I Write Letters: DC Comics Edition

[Content note: misogyny, rape culture, racism, suicide, homophobia, opposition to marriage equality]

To: DC Comics

From: Aphra Behn, Assistant Associate Professor of Historical Ladybusiness and Nerdstuff

Re: Upcoming job opening as Publisher

I write to you today in order to apply for the job of Publisher at DC Comics. I realize that Jim Lee and Dan Didio currently serve as co-publishers, but after the fan backlash against their pro-homophobe and anti-marriage equality stances, not to mention their continued inability to retain talent, I was thinking you might be hiring somebody new.

After all, it's really not so good to have your publishers insulting fans' intelligence. Fans can be pretty sharp; we've noticed that troubling racist bent to character re-inventions and team replacements. (When Aquaman becomes a star of the Justice League while Green Lantern John Stewart gets booted, it's hard to miss.) And there have been a few(!) complaints about the continued misogyny at DC, ranging from the percentage of female creators dropping from 12% to 1% with the Nu52 relaunch, to the appalling transformation of strong female heroes into monolithic porn stars, whose rape can be mislabeled "sex." Most recently, there's last week's call for aspiring DC artists to draw Harley Quinn committing suicide, naked. (Because nothing says sexyfuntimes like suicide? WHUT.) And a special shout-out to the anti-feminist reboot of the Amazons as murderous rapists who are too dim to even forge their own weapons.

Basically, when there's whole website dedicated to counting down how long it has been since DC did something cringe-worthy, I imagine you'll be hiring soon. That's where I come in.

Here is my primary qualification to be publisher: I am not an asshole.

I realize that this would mark a new and daring direction for DC, not seen since the days of Jenette Kahn, who, by most accounts, was not an asshole either. That seemed to work well for her, and for you.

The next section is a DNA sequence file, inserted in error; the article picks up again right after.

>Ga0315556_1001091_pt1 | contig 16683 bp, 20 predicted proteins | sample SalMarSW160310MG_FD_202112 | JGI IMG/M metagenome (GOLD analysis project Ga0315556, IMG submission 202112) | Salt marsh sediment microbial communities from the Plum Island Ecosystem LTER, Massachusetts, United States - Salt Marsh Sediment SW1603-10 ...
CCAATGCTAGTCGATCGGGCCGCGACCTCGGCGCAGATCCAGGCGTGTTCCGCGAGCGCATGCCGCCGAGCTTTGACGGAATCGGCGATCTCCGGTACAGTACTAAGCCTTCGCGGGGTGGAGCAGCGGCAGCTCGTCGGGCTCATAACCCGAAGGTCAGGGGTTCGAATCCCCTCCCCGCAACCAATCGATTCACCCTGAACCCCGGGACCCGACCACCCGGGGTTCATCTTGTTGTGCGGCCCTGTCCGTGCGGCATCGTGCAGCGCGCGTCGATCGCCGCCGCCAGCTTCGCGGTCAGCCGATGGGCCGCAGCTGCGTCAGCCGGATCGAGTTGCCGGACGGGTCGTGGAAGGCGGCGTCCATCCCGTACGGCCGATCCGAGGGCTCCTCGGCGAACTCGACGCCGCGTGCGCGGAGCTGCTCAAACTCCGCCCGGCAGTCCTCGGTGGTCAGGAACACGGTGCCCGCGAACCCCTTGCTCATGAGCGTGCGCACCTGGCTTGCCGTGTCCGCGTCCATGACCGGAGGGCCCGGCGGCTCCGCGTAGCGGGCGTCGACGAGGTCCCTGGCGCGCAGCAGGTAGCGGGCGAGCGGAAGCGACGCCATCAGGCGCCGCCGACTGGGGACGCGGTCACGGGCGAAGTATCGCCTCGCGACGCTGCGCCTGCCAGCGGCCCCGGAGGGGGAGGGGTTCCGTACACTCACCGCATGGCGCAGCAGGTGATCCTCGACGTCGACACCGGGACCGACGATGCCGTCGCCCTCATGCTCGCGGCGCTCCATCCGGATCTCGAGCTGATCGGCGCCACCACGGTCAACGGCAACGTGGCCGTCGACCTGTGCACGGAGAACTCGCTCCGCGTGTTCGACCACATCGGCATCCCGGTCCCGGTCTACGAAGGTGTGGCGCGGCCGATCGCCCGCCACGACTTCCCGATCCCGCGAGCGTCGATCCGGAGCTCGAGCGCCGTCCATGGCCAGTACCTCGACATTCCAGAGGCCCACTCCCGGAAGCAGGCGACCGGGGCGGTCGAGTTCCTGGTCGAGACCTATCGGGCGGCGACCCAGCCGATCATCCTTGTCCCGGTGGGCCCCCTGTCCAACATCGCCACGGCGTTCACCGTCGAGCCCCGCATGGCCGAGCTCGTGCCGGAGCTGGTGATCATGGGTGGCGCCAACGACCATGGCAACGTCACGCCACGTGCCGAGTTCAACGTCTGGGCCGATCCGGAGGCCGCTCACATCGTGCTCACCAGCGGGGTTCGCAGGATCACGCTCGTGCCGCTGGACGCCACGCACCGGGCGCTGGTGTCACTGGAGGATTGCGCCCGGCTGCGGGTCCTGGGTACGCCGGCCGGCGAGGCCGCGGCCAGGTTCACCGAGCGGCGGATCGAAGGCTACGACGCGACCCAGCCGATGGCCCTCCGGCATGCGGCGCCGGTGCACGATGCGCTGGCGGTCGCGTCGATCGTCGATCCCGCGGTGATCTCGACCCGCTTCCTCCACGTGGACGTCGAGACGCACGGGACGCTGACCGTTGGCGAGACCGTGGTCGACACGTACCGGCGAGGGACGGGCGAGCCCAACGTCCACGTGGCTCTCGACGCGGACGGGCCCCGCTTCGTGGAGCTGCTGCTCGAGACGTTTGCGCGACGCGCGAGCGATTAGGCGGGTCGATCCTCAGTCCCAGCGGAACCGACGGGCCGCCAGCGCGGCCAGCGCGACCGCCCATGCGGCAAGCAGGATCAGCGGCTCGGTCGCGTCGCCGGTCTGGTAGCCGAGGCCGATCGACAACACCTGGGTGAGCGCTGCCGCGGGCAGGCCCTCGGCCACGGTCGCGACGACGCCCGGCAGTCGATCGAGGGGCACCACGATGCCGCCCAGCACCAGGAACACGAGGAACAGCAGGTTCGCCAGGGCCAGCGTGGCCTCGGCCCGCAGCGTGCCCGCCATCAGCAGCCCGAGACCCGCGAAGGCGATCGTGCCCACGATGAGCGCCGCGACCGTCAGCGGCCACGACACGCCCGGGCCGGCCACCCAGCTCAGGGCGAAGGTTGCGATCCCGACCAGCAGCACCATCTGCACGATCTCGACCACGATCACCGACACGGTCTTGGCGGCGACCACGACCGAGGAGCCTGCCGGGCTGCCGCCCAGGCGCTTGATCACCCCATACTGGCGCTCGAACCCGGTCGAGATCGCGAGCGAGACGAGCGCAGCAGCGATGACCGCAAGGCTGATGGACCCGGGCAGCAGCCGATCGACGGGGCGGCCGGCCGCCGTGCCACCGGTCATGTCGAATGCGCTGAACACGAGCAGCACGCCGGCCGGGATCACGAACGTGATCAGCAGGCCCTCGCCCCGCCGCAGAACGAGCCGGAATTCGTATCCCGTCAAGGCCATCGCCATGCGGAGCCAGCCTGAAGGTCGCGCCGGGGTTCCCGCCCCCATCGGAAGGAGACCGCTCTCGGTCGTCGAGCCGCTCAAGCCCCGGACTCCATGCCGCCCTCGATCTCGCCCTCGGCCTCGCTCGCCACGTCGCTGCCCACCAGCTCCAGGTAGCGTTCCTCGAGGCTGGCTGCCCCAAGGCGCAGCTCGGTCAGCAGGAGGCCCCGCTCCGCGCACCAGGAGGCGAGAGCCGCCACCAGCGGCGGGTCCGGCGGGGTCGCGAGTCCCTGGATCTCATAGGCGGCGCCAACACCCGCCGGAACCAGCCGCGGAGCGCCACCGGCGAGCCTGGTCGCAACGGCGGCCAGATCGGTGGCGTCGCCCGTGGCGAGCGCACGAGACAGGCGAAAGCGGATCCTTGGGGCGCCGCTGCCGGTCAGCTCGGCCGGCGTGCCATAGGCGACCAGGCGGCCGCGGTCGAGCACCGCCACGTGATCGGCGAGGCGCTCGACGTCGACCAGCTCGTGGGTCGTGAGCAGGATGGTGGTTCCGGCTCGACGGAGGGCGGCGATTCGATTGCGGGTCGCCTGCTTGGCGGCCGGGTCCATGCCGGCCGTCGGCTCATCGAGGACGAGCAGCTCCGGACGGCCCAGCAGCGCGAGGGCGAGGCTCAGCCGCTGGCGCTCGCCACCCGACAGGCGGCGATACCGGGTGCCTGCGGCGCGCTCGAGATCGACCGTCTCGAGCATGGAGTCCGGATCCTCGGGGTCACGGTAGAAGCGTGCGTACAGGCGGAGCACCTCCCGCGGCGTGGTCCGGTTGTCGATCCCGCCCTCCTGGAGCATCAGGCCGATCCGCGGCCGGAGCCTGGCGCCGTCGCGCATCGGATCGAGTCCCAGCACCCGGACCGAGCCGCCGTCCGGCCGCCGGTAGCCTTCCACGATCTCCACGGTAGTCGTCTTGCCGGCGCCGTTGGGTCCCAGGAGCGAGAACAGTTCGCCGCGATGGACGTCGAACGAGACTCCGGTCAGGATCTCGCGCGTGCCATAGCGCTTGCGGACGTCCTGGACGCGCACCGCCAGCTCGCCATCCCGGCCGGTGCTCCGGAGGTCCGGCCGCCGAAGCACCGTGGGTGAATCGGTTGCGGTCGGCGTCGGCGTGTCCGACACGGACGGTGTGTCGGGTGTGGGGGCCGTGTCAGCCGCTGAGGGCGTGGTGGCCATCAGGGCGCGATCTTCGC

But putting my qualifications in the negative is a bad way to start off an application, right? Okay, let me re-word that, and be more specific:

I will respect creators, old and new. Creators need clear and consistent communication; that communication should flow both down and up. For example, if I re-boot the entire universe, I pledge to have direction and co-ordination for major characters like Superman (you may have heard of him). But artists and writers also need creative freedom; they deserve to have input into the overall direction we're going with our comics. If I start losing creators who have been consistently very central to creating the universe, I want to know why. If I can't attract and keep new talent, I want to know why. If my teams aren't diverse in terms of race, gender, and sexuality, I want to know why. If people think DC is a shitty place to work, I want to know why. And once I know why, I want to work on fixing the problems.

I will respect fans, old and new. It's true that not all fan feedback is constructive. But fans deserve respectful communication, particularly when their criticisms are indeed thoughtful. Twitter condescension is not helpful. And when communication gets screwed up, I pledge to stop digging. And furthermore, I pledge to respect new fans, and potential fans as well. Those kids who fall in love with animated DC features? They should have reading options other than seeing their role models treated as sex objects. Don't get me wrong. I also want to continue DC's history of mature comics; fans deserve that. But the word "mature" is not a synonym for "turn ALL the women into sexxxxay pr0n." That's not edgy and cool; it's old as the hills. That's not clever or "realistic"; it's repetitive and one-dimensional. That's not adult; it's the snickering fantasy of an immature misogynist.